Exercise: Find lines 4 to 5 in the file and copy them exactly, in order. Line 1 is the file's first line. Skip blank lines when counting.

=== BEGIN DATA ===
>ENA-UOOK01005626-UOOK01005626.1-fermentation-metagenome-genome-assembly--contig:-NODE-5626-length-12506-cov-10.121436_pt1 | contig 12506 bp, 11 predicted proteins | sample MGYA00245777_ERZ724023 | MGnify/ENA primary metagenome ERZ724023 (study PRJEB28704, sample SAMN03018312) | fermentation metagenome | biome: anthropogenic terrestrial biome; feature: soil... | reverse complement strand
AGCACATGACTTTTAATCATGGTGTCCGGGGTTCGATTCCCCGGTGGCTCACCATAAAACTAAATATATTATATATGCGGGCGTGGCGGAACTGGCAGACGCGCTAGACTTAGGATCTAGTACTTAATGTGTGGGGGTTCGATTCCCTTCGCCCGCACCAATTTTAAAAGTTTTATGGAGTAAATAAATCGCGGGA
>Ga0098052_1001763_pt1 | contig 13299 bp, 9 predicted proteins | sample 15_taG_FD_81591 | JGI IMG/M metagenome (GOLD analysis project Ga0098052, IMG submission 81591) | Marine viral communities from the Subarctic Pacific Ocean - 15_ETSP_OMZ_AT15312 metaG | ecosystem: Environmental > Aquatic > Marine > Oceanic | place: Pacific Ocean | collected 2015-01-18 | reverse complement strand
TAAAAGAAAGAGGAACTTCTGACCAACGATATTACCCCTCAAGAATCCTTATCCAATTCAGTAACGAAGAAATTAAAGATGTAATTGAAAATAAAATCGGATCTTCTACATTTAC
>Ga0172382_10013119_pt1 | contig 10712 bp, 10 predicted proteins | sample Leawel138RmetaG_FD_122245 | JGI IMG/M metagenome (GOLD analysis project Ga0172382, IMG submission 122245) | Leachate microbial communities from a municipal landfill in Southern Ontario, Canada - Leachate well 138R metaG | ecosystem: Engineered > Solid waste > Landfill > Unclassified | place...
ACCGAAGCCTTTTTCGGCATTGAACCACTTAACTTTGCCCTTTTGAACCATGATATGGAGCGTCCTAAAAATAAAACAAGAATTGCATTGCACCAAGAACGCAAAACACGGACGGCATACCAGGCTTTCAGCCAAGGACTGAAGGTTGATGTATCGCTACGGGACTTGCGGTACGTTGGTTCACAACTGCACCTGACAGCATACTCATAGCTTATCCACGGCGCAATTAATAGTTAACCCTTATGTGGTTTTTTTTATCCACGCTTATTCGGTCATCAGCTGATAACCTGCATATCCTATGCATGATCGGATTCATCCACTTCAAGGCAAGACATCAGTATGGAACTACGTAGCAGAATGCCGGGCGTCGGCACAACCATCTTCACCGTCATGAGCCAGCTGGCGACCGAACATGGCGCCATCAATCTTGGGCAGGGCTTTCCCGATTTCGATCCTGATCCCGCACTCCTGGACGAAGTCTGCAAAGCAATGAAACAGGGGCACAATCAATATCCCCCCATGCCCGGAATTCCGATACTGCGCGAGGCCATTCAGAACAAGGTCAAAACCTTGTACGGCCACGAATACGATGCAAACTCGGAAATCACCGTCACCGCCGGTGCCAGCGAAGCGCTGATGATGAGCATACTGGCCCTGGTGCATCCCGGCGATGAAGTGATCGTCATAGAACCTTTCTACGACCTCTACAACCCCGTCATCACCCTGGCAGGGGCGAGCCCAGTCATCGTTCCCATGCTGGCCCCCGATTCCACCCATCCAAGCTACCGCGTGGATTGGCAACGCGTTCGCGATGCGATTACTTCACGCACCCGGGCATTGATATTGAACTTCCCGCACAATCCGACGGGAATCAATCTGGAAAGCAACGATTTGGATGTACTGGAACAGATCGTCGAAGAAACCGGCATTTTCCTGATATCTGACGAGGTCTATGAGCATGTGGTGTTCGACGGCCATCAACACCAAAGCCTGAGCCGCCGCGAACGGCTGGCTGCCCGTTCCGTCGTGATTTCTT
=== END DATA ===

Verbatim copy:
TAAAAGAAAGAGGAACTTCTGACCAACGATATTACCCCTCAAGAATCCTTATCCAATTCAGTAACGAAGAAATTAAAGATGTAATTGAAAATAAAATCGGATCTTCTACATTTAC
>Ga0172382_10013119_pt1 | contig 10712 bp, 10 predicted proteins | sample Leawel138RmetaG_FD_122245 | JGI IMG/M metagenome (GOLD analysis project Ga0172382, IMG submission 122245) | Leachate microbial communities from a municipal landfill in Southern Ontario, Canada - Leachate well 138R metaG | ecosystem: Engineered > Solid waste > Landfill > Unclassified | place...